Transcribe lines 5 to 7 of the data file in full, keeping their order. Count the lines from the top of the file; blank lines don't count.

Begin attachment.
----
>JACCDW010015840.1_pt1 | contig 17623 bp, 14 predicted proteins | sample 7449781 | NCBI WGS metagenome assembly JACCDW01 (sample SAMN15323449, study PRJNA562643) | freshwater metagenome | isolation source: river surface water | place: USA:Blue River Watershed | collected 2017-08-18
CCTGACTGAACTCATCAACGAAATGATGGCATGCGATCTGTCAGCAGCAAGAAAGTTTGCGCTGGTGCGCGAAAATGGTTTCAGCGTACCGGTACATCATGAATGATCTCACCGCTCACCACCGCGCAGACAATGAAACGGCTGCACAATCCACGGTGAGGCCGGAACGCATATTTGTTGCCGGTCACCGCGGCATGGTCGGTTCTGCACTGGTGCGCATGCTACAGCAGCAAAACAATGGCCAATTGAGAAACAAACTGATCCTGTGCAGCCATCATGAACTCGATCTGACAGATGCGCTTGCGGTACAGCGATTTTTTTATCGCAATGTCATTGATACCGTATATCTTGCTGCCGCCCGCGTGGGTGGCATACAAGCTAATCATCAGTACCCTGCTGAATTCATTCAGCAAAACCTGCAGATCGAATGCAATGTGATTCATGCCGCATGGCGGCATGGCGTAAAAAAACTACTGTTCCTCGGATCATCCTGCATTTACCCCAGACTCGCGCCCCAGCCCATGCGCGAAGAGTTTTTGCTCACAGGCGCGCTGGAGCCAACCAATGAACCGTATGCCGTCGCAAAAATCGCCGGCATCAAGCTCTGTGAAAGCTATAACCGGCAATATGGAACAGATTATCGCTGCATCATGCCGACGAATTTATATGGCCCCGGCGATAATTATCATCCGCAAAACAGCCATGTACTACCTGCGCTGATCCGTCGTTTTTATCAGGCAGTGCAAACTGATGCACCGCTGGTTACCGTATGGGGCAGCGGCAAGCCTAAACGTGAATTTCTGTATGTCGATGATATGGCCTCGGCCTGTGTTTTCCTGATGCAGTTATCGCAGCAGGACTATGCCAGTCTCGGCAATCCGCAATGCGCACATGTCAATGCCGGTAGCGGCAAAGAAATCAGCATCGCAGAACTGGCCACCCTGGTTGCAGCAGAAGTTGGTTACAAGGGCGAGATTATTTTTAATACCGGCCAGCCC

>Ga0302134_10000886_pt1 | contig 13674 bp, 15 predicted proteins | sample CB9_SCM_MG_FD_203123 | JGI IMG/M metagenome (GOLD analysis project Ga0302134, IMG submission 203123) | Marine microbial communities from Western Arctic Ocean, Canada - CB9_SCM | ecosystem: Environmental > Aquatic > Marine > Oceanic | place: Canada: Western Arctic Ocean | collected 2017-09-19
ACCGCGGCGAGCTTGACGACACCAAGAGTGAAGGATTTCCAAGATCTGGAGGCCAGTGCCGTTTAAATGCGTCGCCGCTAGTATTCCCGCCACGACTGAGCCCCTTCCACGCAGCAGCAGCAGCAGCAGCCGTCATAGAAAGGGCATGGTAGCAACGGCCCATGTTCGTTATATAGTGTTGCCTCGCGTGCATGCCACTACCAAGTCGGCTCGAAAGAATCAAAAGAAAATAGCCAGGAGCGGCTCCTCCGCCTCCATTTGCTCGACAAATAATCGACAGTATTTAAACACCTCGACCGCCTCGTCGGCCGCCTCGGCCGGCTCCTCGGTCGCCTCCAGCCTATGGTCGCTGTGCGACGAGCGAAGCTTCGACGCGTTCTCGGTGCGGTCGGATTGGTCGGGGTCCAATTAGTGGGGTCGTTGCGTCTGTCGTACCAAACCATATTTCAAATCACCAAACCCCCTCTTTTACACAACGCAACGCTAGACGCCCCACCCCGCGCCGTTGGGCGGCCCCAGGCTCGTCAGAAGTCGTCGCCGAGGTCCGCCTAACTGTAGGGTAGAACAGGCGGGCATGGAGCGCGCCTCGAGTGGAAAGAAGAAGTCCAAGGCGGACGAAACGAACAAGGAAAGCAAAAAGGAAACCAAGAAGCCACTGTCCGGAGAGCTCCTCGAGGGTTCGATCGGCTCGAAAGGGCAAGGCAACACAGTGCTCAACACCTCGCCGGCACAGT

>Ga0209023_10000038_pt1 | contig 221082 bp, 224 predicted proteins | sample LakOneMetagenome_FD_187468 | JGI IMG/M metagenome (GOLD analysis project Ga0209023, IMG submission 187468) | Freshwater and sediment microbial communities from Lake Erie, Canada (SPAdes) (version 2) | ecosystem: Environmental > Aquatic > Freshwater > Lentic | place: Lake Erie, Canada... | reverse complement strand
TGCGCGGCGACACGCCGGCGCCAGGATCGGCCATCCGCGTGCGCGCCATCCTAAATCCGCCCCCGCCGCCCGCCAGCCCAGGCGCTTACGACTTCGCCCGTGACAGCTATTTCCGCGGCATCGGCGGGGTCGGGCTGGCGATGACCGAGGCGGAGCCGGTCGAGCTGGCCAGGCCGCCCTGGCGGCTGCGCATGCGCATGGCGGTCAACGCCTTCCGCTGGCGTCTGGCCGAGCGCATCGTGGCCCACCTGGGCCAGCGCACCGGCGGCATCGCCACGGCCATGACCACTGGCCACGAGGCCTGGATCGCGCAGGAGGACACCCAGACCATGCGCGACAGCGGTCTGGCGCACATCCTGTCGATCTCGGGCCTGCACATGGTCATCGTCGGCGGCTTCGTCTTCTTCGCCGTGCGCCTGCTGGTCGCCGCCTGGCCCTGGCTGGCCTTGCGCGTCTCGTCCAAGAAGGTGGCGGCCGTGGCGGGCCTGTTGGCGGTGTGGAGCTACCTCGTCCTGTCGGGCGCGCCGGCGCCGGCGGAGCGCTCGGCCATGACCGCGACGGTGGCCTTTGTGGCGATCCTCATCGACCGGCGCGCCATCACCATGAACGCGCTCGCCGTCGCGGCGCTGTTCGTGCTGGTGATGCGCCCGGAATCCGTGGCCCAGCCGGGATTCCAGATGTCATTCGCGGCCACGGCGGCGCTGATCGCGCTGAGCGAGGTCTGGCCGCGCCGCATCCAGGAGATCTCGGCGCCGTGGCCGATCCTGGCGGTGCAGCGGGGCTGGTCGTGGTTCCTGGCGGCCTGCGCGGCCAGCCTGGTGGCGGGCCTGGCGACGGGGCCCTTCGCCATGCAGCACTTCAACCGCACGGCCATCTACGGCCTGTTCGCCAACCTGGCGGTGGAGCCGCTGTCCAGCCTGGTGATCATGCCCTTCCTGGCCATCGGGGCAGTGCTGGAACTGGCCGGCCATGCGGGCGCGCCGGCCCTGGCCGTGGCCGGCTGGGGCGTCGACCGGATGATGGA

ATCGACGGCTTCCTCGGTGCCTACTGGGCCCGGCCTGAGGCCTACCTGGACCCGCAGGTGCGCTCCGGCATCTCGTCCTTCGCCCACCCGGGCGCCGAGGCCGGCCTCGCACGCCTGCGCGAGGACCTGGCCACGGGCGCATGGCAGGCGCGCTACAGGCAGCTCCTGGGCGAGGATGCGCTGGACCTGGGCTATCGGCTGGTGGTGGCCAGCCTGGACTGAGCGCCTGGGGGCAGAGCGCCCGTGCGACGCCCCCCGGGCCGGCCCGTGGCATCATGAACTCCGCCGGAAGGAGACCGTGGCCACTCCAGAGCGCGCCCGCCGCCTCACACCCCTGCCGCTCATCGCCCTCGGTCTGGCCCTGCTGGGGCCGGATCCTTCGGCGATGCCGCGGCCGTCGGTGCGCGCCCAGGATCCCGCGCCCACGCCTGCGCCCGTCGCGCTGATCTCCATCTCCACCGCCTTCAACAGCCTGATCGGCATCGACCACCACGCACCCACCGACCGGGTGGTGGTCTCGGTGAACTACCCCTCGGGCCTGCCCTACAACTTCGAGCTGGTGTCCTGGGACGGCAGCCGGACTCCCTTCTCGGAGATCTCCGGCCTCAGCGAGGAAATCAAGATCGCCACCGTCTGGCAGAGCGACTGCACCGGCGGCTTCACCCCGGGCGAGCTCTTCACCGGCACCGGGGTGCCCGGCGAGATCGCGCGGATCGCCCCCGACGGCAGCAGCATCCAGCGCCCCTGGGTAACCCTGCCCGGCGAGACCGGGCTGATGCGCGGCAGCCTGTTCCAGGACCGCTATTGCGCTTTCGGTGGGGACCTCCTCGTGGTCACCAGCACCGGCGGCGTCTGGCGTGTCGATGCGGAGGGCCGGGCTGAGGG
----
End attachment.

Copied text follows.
>Ga0209023_10000038_pt1 | contig 221082 bp, 224 predicted proteins | sample LakOneMetagenome_FD_187468 | JGI IMG/M metagenome (GOLD analysis project Ga0209023, IMG submission 187468) | Freshwater and sediment microbial communities from Lake Erie, Canada (SPAdes) (version 2) | ecosystem: Environmental > Aquatic > Freshwater > Lentic | place: Lake Erie, Canada... | reverse complement strand
TGCGCGGCGACACGCCGGCGCCAGGATCGGCCATCCGCGTGCGCGCCATCCTAAATCCGCCCCCGCCGCCCGCCAGCCCAGGCGCTTACGACTTCGCCCGTGACAGCTATTTCCGCGGCATCGGCGGGGTCGGGCTGGCGATGACCGAGGCGGAGCCGGTCGAGCTGGCCAGGCCGCCCTGGCGGCTGCGCATGCGCATGGCGGTCAACGCCTTCCGCTGGCGTCTGGCCGAGCGCATCGTGGCCCACCTGGGCCAGCGCACCGGCGGCATCGCCACGGCCATGACCACTGGCCACGAGGCCTGGATCGCGCAGGAGGACACCCAGACCATGCGCGACAGCGGTCTGGCGCACATCCTGTCGATCTCGGGCCTGCACATGGTCATCGTCGGCGGCTTCGTCTTCTTCGCCGTGCGCCTGCTGGTCGCCGCCTGGCCCTGGCTGGCCTTGCGCGTCTCGTCCAAGAAGGTGGCGGCCGTGGCGGGCCTGTTGGCGGTGTGGAGCTACCTCGTCCTGTCGGGCGCGCCGGCGCCGGCGGAGCGCTCGGCCATGACCGCGACGGTGGCCTTTGTGGCGATCCTCATCGACCGGCGCGCCATCACCATGAACGCGCTCGCCGTCGCGGCGCTGTTCGTGCTGGTGATGCGCCCGGAATCCGTGGCCCAGCCGGGATTCCAGATGTCATTCGCGGCCACGGCGGCGCTGATCGCGCTGAGCGAGGTCTGGCCGCGCCGCATCCAGGAGATCTCGGCGCCGTGGCCGATCCTGGCGGTGCAGCGGGGCTGGTCGTGGTTCCTGGCGGCCTGCGCGGCCAGCCTGGTGGCGGGCCTGGCGACGGGGCCCTTCGCCATGCAGCACTTCAACCGCACGGCCATCTACGGCCTGTTCGCCAACCTGGCGGTGGAGCCGCTGTCCAGCCTGGTGATCATGCCCTTCCTGGCCATCGGGGCAGTGCTGGAACTGGCCGGCCATGCGGGCGCGCCGGCCCTGGCCGTGGCCGGCTGGGGCGTCGACCGGATGATGGA

ATCGACGGCTTCCTCGGTGCCTACTGGGCCCGGCCTGAGGCCTACCTGGACCCGCAGGTGCGCTCCGGCATCTCGTCCTTCGCCCACCCGGGCGCCGAGGCCGGCCTCGCACGCCTGCGCGAGGACCTGGCCACGGGCGCATGGCAGGCGCGCTACAGGCAGCTCCTGGGCGAGGATGCGCTGGACCTGGGCTATCGGCTGGTGGTGGCCAGCCTGGACTGAGCGCCTGGGGGCAGAGCGCCCGTGCGACGCCCCCCGGGCCGGCCCGTGGCATCATGAACTCCGCCGGAAGGAGACCGTGGCCACTCCAGAGCGCGCCCGCCGCCTCACACCCCTGCCGCTCATCGCCCTCGGTCTGGCCCTGCTGGGGCCGGATCCTTCGGCGATGCCGCGGCCGTCGGTGCGCGCCCAGGATCCCGCGCCCACGCCTGCGCCCGTCGCGCTGATCTCCATCTCCACCGCCTTCAACAGCCTGATCGGCATCGACCACCACGCACCCACCGACCGGGTGGTGGTCTCGGTGAACTACCCCTCGGGCCTGCCCTACAACTTCGAGCTGGTGTCCTGGGACGGCAGCCGGACTCCCTTCTCGGAGATCTCCGGCCTCAGCGAGGAAATCAAGATCGCCACCGTCTGGCAGAGCGACTGCACCGGCGGCTTCACCCCGGGCGAGCTCTTCACCGGCACCGGGGTGCCCGGCGAGATCGCGCGGATCGCCCCCGACGGCAGCAGCATCCAGCGCCCCTGGGTAACCCTGCCCGGCGAGACCGGGCTGATGCGCGGCAGCCTGTTCCAGGACCGCTATTGCGCTTTCGGTGGGGACCTCCTCGTGGTCACCAGCACCGGCGGCGTCTGGCGTGTCGATGCGGAGGGCCGGGCTGAGGG